How the police failed over Baby P

Good Friday – and BBC Radio 4’s Today programme booked me early bird time – 6.45 am – to talk about the leaked information showing police failings in the Baby P case (click here to hear the piece).

What the leak – to Tim Donovan of BBC London – basically revealed was things like notes not being taken, a case report languishing in a drawer when the case wasn’t handed over and so on. Each of these ‘failures’ being small in themselves – except that this was a child known to be at risk and therefore we, the public, would expect absolute rigour in all procedures – not the sort of casualness exemplified.

Because the spotlight was so firmly on Sharon Shoesmith and Labour Haringey – rightly so, as they are the lead agency and she had the lead position and was accountable under the Children’s Act of 2004 – the other agencies (health, lawyers and police) have not come under the same scrutiny. That’s one reason why I’ve consistently pushed for a full public inquiry.

And furthermore – I want Ed Balls to admit that he was wrong in refusing to publish the full serious case review. The part each agency played in the ultimate tragedy of Baby P is important if he really means that ‘lessons must be learnt’ and ‘this must never happen again’. Unless everyone involved in protecting children can know what went wrong and why – they can’t learn the lessons that need to be learned.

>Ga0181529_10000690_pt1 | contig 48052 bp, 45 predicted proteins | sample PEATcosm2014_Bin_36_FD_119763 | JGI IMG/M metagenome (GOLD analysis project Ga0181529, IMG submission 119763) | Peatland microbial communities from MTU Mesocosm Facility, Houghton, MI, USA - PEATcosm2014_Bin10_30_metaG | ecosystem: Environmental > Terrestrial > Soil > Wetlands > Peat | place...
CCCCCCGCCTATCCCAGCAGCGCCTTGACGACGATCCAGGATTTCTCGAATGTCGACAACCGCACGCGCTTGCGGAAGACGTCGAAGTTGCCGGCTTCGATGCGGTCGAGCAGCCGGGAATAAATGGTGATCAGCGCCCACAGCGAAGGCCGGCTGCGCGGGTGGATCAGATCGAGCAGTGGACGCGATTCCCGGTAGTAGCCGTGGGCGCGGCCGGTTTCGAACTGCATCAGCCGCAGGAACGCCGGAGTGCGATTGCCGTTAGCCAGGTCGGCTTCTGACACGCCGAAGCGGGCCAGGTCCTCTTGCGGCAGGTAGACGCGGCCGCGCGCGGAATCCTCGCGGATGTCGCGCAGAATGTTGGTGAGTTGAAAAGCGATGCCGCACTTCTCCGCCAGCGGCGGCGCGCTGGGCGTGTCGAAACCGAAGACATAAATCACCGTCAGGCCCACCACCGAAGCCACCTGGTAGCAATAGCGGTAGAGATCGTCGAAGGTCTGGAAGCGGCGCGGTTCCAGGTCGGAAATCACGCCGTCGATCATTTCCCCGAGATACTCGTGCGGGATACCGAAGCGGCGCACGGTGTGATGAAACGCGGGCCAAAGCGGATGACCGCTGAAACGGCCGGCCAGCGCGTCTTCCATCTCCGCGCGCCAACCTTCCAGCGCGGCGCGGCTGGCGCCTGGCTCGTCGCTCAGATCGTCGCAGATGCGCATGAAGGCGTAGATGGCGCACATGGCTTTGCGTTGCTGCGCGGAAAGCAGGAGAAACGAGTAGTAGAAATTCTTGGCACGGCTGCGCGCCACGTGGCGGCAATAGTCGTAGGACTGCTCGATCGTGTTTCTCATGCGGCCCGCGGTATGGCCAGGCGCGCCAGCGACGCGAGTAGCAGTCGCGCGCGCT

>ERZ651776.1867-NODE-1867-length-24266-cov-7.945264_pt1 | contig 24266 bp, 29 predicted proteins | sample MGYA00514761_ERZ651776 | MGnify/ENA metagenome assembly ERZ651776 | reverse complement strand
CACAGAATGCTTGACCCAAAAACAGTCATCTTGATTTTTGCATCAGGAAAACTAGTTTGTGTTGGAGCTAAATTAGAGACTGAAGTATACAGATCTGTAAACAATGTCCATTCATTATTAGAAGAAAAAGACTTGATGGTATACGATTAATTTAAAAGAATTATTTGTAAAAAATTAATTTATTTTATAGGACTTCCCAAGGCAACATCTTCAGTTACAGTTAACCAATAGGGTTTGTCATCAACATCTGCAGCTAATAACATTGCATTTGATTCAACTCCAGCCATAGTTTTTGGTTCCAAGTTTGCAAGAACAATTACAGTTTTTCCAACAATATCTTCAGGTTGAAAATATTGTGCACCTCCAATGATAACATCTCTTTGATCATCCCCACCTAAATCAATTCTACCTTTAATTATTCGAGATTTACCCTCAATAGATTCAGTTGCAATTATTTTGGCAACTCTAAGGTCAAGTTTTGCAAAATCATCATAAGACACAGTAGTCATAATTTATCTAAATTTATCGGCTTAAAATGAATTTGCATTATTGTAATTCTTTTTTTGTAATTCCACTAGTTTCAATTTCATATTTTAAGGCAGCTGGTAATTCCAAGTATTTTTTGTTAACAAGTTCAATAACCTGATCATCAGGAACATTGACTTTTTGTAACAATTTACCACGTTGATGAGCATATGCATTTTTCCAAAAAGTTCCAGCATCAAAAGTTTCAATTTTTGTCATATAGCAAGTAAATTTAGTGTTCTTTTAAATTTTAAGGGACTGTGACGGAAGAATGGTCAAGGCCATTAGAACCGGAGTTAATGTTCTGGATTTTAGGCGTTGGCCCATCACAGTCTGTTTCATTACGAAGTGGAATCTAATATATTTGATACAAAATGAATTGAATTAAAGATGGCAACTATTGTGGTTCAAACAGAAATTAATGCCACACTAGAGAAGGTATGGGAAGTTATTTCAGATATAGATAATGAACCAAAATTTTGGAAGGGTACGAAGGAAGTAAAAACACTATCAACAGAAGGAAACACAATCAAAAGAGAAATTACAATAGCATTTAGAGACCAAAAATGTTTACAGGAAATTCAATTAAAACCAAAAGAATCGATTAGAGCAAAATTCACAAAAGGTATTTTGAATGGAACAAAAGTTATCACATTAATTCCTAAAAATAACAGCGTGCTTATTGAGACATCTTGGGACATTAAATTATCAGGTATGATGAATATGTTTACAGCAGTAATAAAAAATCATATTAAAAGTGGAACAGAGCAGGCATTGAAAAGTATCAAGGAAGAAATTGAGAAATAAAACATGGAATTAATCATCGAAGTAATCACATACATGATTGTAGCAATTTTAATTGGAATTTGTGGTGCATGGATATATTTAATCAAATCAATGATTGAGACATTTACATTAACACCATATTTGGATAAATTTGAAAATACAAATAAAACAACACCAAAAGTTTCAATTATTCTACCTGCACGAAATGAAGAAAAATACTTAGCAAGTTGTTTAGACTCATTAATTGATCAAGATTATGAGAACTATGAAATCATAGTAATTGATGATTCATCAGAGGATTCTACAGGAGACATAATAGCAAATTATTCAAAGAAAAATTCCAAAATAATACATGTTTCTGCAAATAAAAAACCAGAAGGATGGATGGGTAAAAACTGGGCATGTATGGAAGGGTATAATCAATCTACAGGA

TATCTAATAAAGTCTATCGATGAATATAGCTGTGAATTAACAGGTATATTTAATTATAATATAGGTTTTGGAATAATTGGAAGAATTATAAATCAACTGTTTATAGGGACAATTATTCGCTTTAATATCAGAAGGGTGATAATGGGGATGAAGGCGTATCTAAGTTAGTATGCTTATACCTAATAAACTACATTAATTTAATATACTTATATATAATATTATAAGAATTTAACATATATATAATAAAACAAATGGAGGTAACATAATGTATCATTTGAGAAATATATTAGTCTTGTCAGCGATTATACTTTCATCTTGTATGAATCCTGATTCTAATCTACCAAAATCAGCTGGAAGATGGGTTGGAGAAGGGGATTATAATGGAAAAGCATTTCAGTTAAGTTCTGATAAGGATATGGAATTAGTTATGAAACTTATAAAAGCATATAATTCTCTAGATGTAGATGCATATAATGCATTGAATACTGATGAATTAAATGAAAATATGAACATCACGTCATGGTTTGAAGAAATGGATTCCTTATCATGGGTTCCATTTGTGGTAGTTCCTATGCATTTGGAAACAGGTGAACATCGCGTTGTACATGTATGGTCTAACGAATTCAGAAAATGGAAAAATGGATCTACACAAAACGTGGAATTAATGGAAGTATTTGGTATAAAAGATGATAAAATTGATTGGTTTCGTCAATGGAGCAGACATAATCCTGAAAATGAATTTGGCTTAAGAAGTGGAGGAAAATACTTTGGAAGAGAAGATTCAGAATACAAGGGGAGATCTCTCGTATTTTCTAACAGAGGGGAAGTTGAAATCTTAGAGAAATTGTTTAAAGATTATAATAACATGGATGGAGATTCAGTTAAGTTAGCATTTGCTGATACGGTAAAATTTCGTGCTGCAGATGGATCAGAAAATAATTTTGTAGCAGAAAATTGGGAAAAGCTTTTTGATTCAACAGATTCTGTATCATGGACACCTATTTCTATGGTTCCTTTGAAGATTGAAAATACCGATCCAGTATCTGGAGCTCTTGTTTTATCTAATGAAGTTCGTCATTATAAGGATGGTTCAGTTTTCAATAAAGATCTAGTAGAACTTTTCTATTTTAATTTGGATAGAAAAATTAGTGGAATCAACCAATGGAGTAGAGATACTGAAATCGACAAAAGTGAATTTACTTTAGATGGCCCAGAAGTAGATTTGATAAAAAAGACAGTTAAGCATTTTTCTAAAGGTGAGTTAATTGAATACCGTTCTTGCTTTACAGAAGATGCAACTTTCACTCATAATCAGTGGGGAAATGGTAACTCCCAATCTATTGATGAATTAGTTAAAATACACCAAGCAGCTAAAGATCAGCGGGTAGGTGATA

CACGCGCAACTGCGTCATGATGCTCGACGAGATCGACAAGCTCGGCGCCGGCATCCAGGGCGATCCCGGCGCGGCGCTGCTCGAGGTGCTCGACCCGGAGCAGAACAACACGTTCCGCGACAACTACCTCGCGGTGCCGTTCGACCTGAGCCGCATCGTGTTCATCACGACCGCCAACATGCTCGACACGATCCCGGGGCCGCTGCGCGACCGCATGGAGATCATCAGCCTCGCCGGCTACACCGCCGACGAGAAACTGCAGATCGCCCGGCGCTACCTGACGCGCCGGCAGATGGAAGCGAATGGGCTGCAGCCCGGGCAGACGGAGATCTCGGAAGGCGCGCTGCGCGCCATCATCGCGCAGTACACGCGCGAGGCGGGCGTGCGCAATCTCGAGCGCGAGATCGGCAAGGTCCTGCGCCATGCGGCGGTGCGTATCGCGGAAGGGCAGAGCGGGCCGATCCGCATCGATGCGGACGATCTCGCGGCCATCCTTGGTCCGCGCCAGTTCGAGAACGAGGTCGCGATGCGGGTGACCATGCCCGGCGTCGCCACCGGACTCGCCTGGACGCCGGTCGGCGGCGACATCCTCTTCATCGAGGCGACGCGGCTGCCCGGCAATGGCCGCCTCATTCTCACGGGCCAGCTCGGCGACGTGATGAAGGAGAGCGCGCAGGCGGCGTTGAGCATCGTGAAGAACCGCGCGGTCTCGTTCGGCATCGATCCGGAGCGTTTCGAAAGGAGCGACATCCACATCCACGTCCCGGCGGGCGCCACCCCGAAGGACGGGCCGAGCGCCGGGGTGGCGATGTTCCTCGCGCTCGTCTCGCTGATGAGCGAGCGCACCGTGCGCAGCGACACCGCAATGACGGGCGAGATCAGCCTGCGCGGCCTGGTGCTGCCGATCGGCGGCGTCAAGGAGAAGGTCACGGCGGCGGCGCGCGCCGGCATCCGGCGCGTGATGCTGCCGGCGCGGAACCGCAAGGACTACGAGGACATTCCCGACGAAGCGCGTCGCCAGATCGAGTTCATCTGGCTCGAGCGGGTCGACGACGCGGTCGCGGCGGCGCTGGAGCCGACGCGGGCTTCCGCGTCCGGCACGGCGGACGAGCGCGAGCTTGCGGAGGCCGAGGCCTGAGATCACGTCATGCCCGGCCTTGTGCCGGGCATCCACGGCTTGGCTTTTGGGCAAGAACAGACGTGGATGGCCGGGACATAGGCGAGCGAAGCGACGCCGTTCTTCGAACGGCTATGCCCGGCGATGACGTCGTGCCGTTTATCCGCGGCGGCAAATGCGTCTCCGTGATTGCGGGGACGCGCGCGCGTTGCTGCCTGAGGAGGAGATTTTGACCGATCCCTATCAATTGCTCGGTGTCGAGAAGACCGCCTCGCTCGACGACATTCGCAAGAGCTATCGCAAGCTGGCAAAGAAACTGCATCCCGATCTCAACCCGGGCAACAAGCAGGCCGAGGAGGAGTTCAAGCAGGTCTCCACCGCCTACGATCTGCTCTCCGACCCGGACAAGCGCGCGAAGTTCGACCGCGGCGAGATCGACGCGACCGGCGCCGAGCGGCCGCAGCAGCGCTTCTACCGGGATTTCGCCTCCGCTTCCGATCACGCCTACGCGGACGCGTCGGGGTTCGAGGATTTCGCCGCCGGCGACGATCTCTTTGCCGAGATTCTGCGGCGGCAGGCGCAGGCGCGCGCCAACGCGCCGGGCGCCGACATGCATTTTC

Although I was looking forward to mostly having the day off – I agreed to do the Today interview because the issue is incredibly important – and my concern has always been that with the passing on of the media tsunami the underlying issues would simply not be addressed. Anyway – my sense of duty was rewarded ‘cos in the green room was Clark Peters (of The Wire and new film in which he plays Mandela). So that was interesting – but then a small woman walked in and sat next to me.

She turned, extended her hand and said “Carole King”. “Carole King the singer?” I stuttered stupidly. “Yes” she said. You have to understand that this woman’s songs were the backdrop to my life and love life in the 70s and then again when I sang all the songs from Tapestry to my girls to sing them to sleep. What a treat. And she said she would perhaps come back next year to do a tour. What a morning!